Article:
A from-scratch DBS service can gobble up cash quickly, especially if Voom will have to launch additional satellites — which most analysts believe is necessary to gain enough capacity to be a competitive force.
Cablevision spent $250 million building and launching its Rainbow 1 satellite in July, and it is likely to spend the same amount on each additional satellite.
Dolan conceded satellite construction could eat up Voom's cash quickly, but said, "If we launched those new satellites it would be part of a new business plan."
He also wouldn't be pinned down on when he thinks the new service might break even or turn a profit.
"We don't know how much we're going to spend yet," Dolan told reporters. "This is a new market, people don't know what they want. But it's a wonderful opportunity to learn about it. We have all kinds of contingent business plans and assumptions."
A source familiar with Voom's business plan said it projects reaching the breakeven point at 1 million customers, although DBS ventures' breakeven points often come much later than initial projections.
"Whatever you think it is with the DBS business, it's always more," the source said.
In a September interview with Multichannel News, Dolan said that the DBS venture would have 1 million subscribers before it spent $1 billion.
While Wall Street analysts have been steadfastly against the service, Dolan compared this venture with his past successful forays into the entertainment business, like the first Manhattan cable system and Home Box Office Inc.
"If it's new, you're going to have pessimists, you're going to have skeptics," Dolan said. "I have never felt more confident about anything new than I do about this."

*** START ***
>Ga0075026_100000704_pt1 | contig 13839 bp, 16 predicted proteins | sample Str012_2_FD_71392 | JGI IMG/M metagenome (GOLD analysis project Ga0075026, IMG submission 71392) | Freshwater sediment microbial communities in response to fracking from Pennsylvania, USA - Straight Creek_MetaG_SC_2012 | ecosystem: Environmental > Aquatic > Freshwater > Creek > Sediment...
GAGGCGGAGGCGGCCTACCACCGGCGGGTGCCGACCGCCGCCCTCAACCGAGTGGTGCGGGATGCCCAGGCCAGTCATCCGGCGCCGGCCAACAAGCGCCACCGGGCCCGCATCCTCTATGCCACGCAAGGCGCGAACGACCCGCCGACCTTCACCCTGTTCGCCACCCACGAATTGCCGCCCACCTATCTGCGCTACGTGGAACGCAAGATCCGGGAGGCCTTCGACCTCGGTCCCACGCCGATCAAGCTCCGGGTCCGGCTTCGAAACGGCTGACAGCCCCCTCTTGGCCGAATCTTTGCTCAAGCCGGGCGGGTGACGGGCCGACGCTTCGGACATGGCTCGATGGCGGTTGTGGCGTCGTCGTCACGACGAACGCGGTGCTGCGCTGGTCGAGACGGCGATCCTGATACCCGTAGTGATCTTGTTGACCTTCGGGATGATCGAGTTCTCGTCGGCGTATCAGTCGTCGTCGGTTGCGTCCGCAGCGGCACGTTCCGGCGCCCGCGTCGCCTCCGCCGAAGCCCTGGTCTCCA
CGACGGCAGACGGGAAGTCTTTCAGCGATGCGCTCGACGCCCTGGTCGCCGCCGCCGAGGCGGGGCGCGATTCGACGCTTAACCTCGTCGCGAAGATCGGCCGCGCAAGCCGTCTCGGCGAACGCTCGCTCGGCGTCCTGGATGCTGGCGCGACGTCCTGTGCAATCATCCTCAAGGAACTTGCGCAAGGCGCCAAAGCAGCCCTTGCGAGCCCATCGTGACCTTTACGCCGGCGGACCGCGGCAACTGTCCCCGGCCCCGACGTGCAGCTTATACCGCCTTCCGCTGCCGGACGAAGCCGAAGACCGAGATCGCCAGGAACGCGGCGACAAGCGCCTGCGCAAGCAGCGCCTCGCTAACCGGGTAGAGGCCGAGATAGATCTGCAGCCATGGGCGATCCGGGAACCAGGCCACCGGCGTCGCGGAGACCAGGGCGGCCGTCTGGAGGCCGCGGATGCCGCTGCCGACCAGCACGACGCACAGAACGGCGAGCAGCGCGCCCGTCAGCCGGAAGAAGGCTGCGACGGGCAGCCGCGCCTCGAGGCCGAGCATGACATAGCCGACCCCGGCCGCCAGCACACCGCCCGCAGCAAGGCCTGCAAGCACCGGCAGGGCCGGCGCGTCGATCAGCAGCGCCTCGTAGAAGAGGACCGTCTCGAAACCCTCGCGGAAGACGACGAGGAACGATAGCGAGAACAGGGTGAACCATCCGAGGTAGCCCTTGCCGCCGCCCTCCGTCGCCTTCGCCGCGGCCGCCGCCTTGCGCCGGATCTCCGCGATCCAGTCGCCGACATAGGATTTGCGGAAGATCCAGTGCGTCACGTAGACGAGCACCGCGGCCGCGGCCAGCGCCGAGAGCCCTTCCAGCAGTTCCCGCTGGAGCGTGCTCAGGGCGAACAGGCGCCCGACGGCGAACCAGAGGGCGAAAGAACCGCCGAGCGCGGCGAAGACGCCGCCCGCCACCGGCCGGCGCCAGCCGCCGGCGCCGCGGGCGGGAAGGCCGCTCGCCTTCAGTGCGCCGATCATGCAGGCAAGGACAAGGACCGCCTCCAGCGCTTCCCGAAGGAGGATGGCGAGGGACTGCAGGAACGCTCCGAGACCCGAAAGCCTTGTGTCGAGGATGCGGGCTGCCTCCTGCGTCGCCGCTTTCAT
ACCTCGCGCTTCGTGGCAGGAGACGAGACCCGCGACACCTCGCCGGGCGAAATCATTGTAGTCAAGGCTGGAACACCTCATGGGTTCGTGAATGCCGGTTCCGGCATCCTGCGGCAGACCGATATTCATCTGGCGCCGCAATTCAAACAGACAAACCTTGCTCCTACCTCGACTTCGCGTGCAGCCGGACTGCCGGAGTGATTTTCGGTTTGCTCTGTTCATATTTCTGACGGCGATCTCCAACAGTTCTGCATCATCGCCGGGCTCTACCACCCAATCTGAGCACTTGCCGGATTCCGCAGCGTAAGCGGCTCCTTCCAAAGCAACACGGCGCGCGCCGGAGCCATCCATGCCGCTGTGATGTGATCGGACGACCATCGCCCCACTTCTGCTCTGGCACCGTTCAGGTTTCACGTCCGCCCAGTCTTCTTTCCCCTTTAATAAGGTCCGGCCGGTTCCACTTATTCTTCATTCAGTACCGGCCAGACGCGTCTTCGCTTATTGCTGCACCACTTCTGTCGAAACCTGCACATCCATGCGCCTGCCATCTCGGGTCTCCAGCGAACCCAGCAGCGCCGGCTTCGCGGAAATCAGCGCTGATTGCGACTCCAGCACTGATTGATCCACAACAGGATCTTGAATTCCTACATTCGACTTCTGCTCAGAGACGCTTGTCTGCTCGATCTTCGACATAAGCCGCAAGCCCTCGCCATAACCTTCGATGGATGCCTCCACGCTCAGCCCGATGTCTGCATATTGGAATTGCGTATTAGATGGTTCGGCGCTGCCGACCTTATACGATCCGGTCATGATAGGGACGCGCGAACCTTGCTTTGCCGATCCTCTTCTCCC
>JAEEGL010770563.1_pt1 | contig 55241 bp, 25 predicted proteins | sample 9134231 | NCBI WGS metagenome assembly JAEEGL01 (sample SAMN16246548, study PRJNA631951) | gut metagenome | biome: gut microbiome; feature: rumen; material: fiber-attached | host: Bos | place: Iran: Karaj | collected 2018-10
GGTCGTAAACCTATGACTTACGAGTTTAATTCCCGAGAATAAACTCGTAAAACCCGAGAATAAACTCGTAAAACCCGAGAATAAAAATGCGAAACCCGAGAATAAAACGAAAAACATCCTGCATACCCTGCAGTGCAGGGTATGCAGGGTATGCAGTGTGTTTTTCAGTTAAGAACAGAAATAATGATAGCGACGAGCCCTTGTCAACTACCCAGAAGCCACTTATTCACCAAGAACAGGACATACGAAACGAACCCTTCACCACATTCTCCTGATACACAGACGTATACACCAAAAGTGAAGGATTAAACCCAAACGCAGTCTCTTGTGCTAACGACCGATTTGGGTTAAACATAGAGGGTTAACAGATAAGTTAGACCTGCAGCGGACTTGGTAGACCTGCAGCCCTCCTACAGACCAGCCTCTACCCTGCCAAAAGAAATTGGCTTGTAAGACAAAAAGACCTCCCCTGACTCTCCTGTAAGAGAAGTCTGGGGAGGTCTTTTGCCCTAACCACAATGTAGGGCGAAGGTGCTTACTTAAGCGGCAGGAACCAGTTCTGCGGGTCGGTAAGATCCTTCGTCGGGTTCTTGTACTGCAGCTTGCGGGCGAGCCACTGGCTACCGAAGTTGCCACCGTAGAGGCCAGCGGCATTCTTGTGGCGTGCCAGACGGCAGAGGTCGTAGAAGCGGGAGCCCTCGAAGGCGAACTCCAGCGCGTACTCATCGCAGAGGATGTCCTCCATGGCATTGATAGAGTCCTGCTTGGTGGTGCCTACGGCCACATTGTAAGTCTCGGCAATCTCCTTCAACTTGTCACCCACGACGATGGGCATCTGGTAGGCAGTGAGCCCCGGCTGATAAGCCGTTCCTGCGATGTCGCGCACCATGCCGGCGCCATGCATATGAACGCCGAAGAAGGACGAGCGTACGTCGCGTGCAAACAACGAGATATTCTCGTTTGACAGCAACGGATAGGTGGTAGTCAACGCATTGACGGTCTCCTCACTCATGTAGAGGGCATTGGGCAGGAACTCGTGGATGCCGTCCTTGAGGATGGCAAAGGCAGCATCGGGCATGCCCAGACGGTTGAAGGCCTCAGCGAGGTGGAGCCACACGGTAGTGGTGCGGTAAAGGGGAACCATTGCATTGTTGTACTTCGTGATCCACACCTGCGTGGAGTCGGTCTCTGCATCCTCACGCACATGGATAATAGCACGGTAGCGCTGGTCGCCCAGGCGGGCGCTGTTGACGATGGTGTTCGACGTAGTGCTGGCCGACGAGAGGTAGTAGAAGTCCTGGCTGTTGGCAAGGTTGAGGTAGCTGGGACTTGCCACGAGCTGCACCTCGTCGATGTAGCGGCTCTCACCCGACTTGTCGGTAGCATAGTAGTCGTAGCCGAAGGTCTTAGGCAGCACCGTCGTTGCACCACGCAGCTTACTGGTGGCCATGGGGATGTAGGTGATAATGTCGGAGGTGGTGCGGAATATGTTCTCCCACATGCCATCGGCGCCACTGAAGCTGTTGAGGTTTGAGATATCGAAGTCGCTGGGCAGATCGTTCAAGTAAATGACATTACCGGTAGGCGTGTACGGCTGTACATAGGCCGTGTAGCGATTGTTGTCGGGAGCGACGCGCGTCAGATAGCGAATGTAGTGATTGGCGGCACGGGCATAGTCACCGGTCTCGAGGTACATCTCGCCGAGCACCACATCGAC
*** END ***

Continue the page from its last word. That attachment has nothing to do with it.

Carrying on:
Dolan also dismissed criticism that the Voom service would be the third DBS service in an already crowded market. He said that Voom is, in essence, a pioneer in delivering new HDTV programming.
"We have an opportunity to be there first with the most," Dolan said.
Fulcrum Global Partners analyst Richard Greenfield speculated in a note last week Dolan might be planning a "bait and switch," using Voom to accelerate the HD programming category and selling HD content to other cable operators. Eventually, Dolan could sell the satellite and Voom programming outright, to either DirecTV or EchoStar.
"Even if only a couple of the 21 channels prove successful, the potential value could far exceed that of a third DBS service, at a much lower cost," Greenfield said.
Dolan said that selling content to other operators is not out of the question.
"That's certainly possible; we have no objection to that," Dolan told reporters. "If the cable operator has the capacity to provide 21 [HD] channels, it is very likely that we would make an affiliation arrangement with that cable operator. But we will not provide the service one channel at a time, you have to have capacity for the 21. Unfortunately, today that eliminates just about the whole cable industry."
Dolan has been apprising operators of his Voom plans for months, partly to gauge interest in buying the programming, MSO sources said.
MSO: We'll Listen
One cable executive last week said he was open to the idea. "I'm interested in HD, I believe the product is ready for primetime," Insight Communications Co. CEO Michael Willner said. "If Chuck has a business plan that makes the distribution of HD signals more readily available and easier to distribute to cable operators, I'm open to listening and welcome him to discuss it with us."
At the launch press conference, Sears officials said their chain is the third-biggest seller of HDTV sets, after Best Buy and Circuit City.
John Schlenner, Sears's divisional merchandise manager for consumer electronics, said Voom is available in about 1,600 stores in the continental U.S., with enough hardware to meet expected demand.
"They have challenged us to outsell what is available," Schlenner said. "If we did that, we'd have a banner, banner, banner Christmas year."